Love is all virtue, since the pleasure of love is but love, and the pain of love is but love.
Love taketh no heed of that which is not and of that which is.
Absence exalteth love, and presence exalteth love.
Love moveth ever from height to height of ecstasy and faileth never.
The wings of love droop not with time, nor slacken for life or for death.
Love destroyeth self, uniting self with that which is not-self, so that Love breedeth All and None in One.
Is it not so? . . . No? . . .
Then thou art not lost in love; speak not of love.
Love Alway Yieldeth: Love Alway Hardeneth.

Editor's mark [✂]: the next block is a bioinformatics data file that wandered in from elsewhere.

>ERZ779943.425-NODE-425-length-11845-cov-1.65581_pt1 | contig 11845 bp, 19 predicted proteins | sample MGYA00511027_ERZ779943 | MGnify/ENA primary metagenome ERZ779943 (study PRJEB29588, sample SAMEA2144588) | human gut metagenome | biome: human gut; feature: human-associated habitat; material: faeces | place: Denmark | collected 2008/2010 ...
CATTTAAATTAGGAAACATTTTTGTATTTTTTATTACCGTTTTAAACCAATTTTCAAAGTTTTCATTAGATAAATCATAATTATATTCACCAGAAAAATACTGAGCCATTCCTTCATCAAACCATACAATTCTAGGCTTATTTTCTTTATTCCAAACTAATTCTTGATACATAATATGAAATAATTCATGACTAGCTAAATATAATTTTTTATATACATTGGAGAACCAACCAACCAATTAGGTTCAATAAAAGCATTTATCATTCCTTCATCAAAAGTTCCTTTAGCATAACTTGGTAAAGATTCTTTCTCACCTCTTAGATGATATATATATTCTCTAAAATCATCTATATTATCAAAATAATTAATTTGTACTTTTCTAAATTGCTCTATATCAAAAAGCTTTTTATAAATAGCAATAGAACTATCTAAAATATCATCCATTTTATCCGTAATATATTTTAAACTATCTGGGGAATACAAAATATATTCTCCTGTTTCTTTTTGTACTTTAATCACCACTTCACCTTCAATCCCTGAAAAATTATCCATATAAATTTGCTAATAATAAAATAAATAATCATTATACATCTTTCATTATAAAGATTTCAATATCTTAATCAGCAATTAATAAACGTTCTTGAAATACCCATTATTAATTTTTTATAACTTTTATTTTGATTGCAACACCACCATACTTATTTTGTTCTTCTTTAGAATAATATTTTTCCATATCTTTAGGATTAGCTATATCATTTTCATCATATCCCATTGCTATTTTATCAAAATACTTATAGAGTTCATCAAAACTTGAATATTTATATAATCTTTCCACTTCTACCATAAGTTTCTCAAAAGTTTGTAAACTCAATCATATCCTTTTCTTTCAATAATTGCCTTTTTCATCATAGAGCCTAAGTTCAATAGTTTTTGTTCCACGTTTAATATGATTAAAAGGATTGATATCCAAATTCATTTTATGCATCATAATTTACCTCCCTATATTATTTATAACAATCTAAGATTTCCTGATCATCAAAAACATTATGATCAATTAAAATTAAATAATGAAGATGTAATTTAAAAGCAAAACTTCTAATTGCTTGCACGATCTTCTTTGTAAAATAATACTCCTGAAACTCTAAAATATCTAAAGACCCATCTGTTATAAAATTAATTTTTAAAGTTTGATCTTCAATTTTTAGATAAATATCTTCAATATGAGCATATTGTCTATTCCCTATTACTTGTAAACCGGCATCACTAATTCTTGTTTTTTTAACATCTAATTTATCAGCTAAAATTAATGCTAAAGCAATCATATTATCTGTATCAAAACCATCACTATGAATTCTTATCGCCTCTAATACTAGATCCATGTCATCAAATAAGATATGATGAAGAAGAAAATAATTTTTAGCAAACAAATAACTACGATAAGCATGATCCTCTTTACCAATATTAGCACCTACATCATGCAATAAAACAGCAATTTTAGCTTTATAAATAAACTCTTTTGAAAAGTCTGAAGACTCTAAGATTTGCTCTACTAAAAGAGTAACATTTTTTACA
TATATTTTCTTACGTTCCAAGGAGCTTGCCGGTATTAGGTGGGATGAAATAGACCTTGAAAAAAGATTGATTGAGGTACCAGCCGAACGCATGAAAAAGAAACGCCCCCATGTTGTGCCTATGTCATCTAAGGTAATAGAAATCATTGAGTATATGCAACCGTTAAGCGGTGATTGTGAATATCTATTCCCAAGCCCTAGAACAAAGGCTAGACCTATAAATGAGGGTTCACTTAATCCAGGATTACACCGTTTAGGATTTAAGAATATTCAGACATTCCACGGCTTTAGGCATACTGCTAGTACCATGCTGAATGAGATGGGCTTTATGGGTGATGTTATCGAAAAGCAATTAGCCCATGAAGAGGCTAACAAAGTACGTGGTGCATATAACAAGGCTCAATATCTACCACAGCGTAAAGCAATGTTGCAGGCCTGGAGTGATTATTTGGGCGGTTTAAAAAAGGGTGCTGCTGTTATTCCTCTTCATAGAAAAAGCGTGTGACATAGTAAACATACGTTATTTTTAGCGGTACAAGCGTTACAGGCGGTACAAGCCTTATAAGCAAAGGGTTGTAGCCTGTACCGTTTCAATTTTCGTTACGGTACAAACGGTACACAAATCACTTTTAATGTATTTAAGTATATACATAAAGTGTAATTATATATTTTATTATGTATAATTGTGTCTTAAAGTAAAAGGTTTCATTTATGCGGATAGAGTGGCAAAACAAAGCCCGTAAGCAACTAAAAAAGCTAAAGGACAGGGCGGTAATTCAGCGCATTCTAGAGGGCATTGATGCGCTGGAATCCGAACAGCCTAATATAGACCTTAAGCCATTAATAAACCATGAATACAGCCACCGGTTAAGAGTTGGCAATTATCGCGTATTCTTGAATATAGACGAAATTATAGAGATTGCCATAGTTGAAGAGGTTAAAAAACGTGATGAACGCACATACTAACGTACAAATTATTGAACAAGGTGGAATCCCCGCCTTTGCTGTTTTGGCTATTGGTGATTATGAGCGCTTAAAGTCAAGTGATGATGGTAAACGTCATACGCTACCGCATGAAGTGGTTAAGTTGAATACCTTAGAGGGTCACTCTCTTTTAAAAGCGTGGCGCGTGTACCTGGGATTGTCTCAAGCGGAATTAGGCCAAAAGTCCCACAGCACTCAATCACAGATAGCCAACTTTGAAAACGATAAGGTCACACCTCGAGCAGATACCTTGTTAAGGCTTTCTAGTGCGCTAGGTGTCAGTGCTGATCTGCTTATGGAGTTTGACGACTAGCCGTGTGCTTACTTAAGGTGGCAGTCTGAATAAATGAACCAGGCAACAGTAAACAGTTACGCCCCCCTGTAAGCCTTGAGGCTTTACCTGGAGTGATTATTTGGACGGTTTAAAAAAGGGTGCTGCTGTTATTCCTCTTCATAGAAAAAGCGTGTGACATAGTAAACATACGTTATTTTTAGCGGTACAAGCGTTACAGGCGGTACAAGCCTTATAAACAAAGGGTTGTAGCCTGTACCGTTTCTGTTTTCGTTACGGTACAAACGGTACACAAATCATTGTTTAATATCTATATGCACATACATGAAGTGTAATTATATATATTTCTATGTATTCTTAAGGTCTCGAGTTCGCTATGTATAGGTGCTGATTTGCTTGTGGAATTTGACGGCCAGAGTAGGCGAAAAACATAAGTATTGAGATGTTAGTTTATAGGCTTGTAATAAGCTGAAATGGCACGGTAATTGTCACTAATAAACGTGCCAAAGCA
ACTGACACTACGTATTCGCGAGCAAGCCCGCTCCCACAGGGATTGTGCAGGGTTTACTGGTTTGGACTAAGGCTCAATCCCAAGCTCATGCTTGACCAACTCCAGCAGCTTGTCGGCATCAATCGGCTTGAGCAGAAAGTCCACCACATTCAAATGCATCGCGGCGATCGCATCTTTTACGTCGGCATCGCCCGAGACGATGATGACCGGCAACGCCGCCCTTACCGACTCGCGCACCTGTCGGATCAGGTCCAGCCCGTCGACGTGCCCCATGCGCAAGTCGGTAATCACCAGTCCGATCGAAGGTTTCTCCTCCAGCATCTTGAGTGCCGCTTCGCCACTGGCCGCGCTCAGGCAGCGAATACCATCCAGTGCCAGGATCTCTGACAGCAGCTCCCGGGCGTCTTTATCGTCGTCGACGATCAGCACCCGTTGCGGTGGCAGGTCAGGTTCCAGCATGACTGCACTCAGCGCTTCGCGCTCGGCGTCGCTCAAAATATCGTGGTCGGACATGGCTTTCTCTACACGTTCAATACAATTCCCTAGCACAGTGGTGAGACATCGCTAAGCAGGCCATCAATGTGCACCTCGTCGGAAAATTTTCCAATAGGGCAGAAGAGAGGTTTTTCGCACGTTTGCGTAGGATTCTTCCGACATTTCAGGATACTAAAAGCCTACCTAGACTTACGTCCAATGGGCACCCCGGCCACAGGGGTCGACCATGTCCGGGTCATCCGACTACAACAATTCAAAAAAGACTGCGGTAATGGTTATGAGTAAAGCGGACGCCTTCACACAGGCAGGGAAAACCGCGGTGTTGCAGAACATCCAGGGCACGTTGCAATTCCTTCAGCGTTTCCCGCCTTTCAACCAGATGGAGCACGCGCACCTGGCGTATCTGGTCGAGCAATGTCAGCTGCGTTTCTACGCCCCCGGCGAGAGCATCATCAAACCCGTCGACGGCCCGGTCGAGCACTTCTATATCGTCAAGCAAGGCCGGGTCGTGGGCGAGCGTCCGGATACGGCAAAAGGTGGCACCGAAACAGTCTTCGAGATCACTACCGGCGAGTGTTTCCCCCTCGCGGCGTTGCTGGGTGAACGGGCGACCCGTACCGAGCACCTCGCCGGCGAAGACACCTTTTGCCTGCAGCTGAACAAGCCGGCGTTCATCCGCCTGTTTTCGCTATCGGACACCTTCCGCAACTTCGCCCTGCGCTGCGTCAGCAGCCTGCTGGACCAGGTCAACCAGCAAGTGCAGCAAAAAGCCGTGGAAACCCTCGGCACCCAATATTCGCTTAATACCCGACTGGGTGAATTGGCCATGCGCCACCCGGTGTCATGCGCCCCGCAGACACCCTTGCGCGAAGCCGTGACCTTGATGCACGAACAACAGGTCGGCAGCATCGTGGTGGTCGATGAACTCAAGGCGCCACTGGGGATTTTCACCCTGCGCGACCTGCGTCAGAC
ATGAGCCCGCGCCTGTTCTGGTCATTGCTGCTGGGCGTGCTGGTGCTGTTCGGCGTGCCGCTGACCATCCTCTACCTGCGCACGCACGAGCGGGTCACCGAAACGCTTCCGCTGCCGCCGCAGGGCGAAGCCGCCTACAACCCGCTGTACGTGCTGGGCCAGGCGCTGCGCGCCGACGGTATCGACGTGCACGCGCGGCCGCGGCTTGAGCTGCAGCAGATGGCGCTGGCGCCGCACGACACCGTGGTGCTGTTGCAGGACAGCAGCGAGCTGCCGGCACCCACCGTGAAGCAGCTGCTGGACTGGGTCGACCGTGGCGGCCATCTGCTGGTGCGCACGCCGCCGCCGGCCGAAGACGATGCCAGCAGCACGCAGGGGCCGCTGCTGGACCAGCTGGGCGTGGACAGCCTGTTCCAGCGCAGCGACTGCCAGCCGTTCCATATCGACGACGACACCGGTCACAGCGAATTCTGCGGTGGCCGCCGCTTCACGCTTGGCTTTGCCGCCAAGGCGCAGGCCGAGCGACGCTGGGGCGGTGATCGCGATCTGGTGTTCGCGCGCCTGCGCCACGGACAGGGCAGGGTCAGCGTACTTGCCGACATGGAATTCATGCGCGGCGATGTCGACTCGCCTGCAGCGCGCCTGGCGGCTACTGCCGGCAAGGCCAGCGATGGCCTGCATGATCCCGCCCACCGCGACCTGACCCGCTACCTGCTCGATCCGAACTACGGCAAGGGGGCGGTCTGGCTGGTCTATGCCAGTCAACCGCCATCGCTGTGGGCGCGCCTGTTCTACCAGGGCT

. . . . . . . . . . May be: I write it but to write Her name.
This now introduces the principal character of this book, Laylah, who is the ultimate feminine symbol, to be interpreted on all planes.
But in this chapter, little hint is given of anything beyond physical love. It is called the Pole-Star, because Laylah is the one object of devotion to which the author ever turns.
Note the introduction of the name of the Beloved in acrostic in line 15.
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